What is Queer Studies?
Queer Studies is an interdisciplinary field that examines how gender, sexuality and ideas of "normal" work together with race, ethnicity, nationality, class, disability, age and religion to create social categories that result in structural, institutional, and ideological discrimination—and further—imagines and works towards social justice for all people. We offer an undergraduate minor in Queer Studies as well as graduate minors at the Master's and PhD levels. We also are a participating program in the Master's of Arts in Interdisciplinary Studies (M.A.I.S.).
Queer Studies isn't just for people who identify as Gay, Lesbian, Bisexual, Transgender, or Queer. Queer Studies is for those who want to work for social transformation at all levels. Queer Studies is for everyone.
Queer Studies at Oregon State University
Our curriculum centers on perspectives and critical approaches that focus on Queer Indigenous/Two-Spirit critiques, Queer of Color Critiques, Queer Diasporic Critiques, Transnational Sexualities and Feminisms, Transgender & Gender Non-Conforming critiques, Queer Disability activism, and other grassroots movements for radical social change. We place queer women of color feminisms at the center of our pedagogy, curriculum and educational goals. In these aspects, Queer Studies at OSU is unique among Queer Studies programs throughout the United States.
Queer Studies Student Learning Outcomes
Through theory and practice, Queer Studies minors will be able to:
Recognize and articulate entwined relationship between heterosexism, patriarchy, gender regimes, racism, classism, colonialism, and xenophobia
Critically engage oppression and inequality through intersectional analyses in scholarship
Practice tactics of intervention in their scholarship and activism that challenges all systems of oppression and inequality
Interrogate one's own multiple and shifting social locations in relationship to intersecting systems of power
Practice social justice and transformation through scholarly, artistic, and organizational projects that engage both the OSU campus and local, national and international communities.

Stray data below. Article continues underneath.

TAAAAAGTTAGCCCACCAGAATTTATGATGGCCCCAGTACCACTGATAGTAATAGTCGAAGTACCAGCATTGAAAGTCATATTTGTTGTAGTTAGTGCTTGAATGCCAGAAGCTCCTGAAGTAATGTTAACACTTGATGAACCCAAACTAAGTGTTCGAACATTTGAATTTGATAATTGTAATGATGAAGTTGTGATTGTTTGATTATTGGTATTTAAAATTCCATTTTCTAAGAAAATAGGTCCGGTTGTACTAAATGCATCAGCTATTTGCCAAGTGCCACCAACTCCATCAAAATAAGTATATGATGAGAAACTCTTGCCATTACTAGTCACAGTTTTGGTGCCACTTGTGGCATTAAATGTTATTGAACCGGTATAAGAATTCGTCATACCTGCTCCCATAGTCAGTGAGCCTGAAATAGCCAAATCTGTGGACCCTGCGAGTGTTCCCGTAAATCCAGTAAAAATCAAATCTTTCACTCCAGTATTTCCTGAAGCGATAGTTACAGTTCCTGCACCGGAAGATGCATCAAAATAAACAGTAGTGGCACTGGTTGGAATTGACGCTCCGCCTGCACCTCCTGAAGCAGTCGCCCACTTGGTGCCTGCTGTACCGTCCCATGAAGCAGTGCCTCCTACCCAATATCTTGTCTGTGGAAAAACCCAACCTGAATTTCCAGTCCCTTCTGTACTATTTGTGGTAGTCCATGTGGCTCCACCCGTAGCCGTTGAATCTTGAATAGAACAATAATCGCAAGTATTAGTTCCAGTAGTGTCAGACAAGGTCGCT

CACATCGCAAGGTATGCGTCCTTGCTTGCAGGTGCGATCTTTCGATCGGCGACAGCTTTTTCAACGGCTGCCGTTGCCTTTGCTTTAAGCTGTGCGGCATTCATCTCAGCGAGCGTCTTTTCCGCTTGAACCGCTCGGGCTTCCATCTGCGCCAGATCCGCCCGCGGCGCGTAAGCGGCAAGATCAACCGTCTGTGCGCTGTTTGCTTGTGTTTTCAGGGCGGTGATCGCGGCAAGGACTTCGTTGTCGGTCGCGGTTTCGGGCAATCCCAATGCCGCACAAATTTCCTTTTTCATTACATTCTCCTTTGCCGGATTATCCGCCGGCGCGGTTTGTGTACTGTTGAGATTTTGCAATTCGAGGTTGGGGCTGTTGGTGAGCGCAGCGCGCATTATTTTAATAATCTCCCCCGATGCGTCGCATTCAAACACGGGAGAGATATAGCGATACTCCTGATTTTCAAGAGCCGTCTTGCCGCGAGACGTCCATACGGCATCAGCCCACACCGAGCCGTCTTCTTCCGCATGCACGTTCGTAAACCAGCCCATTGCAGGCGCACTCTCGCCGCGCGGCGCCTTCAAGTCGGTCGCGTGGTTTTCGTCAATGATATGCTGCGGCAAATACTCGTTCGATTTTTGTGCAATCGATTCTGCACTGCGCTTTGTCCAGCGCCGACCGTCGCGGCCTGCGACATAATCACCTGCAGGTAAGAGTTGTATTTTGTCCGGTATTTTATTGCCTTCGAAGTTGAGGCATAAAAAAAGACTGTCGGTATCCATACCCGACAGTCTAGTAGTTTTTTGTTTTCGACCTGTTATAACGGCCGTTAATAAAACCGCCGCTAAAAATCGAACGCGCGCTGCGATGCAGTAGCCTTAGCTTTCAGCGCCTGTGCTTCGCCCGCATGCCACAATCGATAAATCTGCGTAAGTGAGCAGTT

Queer Studies Courses at OSU
The Queer Studies curriculum at Oregon State University is the newest addition to the Women, Gender, and Sexuality Studies Program. Our course offerings include:
Introduction to Queer Studies
Indigenous Queer and Two-Spirit Studies
Queer of Color Critiques
Queer & Trans People of Color Arts and Activism
Special Topics in Queer Studies
Men and Masculinities in a Global Context
Queer Pop Culture
What can Queer Studies do for me?
Queer Studies enhances student knowledge and learning throughout the curriculum at Oregon State University, and bolsters student success through future career paths in:
Grassroots activism and organizing
Writing & Publishing
Art, Film and Performance
Future academic work at the MA and PhD levels
Why do you use the word "queer?" Isn't that offensive?
"Queer" is sometimes used in derogatory ways, but has a long history of being used in positive ways both inside and outside of academia. While it was originally used as a derogatory word for people who might identify as Gay, Lesbian, Bisexual, and Transgender, LGBT communities and grassroots movements reclaimed the word "queer" in the late 1980s and early 1990s. The claiming of the word "queer" is meant to disrupt simple identity categories and challenge ideas of "normal." In grassroots movements, it's used in a number of ways:
As an "umbrella" term for Gay, Lesbian, Bisexual, and Transgender people.
As a political term for that works to resist notions of "the normal," and instead point out that identities are fluid and complex.
In academia, "queer" emerged through these grassroots movements as a concept that questions ideas of "the normal" and analyzes the ways in which power functions through creating "normality." "Queer Studies" and "Queer Theory" are the names of disciplines and fields of study in academic contexts, and have been established through programs, scholarship, arts, and activism since the early 1990s.
For more information, contact Dr. Qwo-Li Driskill at firstname.lastname@example.org.